There’s one more significant storyline to deal with, but first: where does “The Children,” and season four, leave Game of Thrones overall? It’s been a season of some incredibly powerful moments and confident storytelling. But its pieces also feel very scattered–by design, maybe, but scattered nonetheless.

Depending on your estimate of how long the entire series will run (seven or eight seasons seems the consenus), we’re about halfway through. And the series has largely been structured around taking characters in a few central locations–Winterfell, King’s Landing–and dispersing them to the winds. A bunch of threads have spread widely from their starting point, and we’re at the point where we have to take on faith that they’re meant to come back together, though we can’t see where or how. Game of Thrones is at the peak of its popularity, but it may next season reach the point where it tests fans’ patience if the story gets any more diffuse.

But then there’s Arya. One saving grace of Game of Thrones is that, for all its increasing spectacle, it gets its greatest power from certain characters and combinations of characters, who charge the screen whenever they appear. Maisie Williams’ Arya has always been one, and her pairing this season with The Hound has been as delightful–though in a different way–as pairing her with Tywin earlier.

It makes sense, then, that “The Children” would end with her. (Book readers, I’ll talk a little about where the season didn’t end below.) There hasn’t been a lot of event in Arya’s story this season–she and the Hound have gone one place and another and another. There have been no undead skeletons! Yet it’s never felt like wasted time, because their interchanges have been such a pleasure and–as they’ve traveled the war-ravaged countryside–added depth to the themes of the series.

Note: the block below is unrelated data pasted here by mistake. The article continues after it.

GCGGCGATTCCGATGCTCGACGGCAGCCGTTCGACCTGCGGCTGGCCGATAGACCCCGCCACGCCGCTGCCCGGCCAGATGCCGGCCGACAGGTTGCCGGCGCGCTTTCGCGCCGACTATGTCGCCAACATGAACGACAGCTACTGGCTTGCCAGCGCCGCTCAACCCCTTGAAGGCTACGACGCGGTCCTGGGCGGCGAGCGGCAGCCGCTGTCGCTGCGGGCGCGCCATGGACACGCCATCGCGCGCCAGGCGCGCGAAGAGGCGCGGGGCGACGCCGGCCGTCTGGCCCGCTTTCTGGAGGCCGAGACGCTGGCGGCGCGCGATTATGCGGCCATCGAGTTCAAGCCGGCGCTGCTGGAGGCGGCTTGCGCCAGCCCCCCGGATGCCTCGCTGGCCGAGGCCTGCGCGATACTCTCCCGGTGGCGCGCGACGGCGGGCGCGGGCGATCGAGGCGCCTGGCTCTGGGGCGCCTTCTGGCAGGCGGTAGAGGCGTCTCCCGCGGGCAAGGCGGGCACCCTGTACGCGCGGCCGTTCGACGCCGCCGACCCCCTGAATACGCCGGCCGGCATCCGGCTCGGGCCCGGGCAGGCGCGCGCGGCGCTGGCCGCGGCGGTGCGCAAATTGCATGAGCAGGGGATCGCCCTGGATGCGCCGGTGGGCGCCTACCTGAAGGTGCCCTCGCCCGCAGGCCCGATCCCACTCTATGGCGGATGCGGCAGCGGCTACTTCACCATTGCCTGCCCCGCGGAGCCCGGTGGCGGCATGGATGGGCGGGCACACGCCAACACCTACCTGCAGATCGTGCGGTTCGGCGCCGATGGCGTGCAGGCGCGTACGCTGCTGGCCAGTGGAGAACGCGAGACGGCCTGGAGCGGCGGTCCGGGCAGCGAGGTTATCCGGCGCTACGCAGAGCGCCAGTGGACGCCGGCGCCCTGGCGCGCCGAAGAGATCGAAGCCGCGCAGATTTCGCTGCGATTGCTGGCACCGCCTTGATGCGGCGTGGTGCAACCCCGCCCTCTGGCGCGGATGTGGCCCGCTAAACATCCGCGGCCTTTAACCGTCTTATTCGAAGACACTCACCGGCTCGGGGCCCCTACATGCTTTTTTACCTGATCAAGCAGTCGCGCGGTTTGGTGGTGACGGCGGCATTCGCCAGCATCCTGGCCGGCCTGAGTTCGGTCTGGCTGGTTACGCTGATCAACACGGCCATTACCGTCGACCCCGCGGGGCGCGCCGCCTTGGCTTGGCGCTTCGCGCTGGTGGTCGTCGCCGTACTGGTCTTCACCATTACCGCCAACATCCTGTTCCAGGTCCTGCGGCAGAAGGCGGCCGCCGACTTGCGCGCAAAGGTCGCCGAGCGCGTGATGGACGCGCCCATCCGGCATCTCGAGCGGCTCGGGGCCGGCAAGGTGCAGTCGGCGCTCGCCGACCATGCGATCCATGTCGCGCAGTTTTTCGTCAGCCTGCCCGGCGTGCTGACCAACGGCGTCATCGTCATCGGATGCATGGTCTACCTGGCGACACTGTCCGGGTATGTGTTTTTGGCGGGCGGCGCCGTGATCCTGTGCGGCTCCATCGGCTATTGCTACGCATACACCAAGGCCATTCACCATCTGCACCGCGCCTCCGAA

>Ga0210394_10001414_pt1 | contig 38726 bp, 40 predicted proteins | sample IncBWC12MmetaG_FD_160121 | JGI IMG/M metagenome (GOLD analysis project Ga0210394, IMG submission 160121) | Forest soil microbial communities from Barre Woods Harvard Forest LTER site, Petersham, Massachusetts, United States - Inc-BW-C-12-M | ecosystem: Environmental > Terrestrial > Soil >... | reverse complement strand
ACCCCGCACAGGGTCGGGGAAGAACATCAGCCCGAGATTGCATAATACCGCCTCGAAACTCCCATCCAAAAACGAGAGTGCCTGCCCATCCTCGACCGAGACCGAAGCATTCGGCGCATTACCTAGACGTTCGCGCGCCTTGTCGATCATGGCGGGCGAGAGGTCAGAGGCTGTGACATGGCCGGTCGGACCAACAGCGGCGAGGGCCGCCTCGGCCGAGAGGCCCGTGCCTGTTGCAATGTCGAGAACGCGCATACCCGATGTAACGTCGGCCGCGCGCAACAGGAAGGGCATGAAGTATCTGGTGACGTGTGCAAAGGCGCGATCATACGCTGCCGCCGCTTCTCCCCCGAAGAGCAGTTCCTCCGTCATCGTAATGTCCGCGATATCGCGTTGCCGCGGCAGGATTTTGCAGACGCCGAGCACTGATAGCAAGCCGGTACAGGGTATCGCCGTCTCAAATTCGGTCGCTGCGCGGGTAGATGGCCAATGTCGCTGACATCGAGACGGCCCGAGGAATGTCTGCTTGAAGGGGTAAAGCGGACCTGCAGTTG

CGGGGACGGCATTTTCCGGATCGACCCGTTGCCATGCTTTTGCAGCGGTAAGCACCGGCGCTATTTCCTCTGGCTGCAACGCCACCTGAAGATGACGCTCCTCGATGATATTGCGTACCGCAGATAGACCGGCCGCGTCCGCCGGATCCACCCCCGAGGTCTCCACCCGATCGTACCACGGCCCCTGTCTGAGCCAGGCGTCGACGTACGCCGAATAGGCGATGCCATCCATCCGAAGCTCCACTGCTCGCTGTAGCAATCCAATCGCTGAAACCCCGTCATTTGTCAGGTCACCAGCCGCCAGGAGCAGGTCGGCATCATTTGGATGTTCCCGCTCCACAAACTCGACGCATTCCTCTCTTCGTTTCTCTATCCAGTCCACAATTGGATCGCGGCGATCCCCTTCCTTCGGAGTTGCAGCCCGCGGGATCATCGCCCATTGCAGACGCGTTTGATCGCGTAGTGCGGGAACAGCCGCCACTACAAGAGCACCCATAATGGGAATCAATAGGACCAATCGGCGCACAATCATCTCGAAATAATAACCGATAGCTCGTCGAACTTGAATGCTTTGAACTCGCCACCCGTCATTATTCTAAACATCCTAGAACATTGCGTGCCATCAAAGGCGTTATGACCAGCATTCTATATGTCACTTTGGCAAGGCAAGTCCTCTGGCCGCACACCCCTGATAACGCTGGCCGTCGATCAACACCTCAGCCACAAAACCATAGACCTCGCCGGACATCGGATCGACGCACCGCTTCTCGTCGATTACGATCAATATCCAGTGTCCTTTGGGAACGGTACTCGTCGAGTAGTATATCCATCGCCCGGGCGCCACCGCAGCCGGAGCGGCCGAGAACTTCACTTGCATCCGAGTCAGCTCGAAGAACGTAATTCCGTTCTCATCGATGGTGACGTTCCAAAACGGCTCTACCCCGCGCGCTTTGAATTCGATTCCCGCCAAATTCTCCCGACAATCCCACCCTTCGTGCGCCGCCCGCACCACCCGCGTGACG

It may be that The Hound is dead. (Or not–if you haven’t seen his head explode, you can’t be sure!) She may be off to an uncertain future in Braavos. And she may be getting, not closer to her family, but a full continent away. Yet there’s something hopeful about seeing her climb to the prow of the ship, heading to an uncertain thing to come next. Arya has been hardened, but not defeated, by what she’s seen, and her ability to keep going is infectious. We want to see what comes next because she wants to see it.

So as the producers of Game of Thrones get ready for season five next year, they should keep in mind how Arya represents what the show does best. It’s not necessarily about where the ship is going; it’s who you’re traveling with.

Now for a quick hail of crossbow bolts:

* If you haven’t read the source books, you can skip over this bullet point. If you have read them, I’m going to be vague here for the sake of non-readers, but you’ll get what I mean. (And I ask that you be as vague in the comments.) From the Twitter reaction just after the episode, I gather a lot of you were upset that [shocking thing that happens at the end of A Storm of Swords] did not happen at the end of this season. As a reader I was puzzled, since it seemed like such an obvious punch-in-the-gut ending, like the hatching of the dragons. And for all I know maybe the reason was [casting issue I will not detail for spoilers’ sake]. But as a TV fan, I’ve seen so many dramas compete to end on the most shocking cliffhanger that, if nothing else, it was refreshing that the producers chose to end on an emotional moment instead of a cool one.

* OK, non-book-readers can rejoin us. You might be glad to know that several of the storylines are rapidly catching up with what’s been written in the books to date. So very soon we’ll all be equally befuddled.

* Loved the choral arrangement of the series theme playing over the final scene with Arya.

* I’m sure that, for elaborate future-plotting reasons, it was impossible for Arya to end up with Brienne. But now I want them together all the time.

* It’s unfortunate that The Wall business was dealt with so quickly and early, because there was power in the idea that for the Wildlings, the war was never about conquest but mere survival: “We’ve come to hide behind your Wall just like you.”

* “Killed by a woman. I bet you liked that.”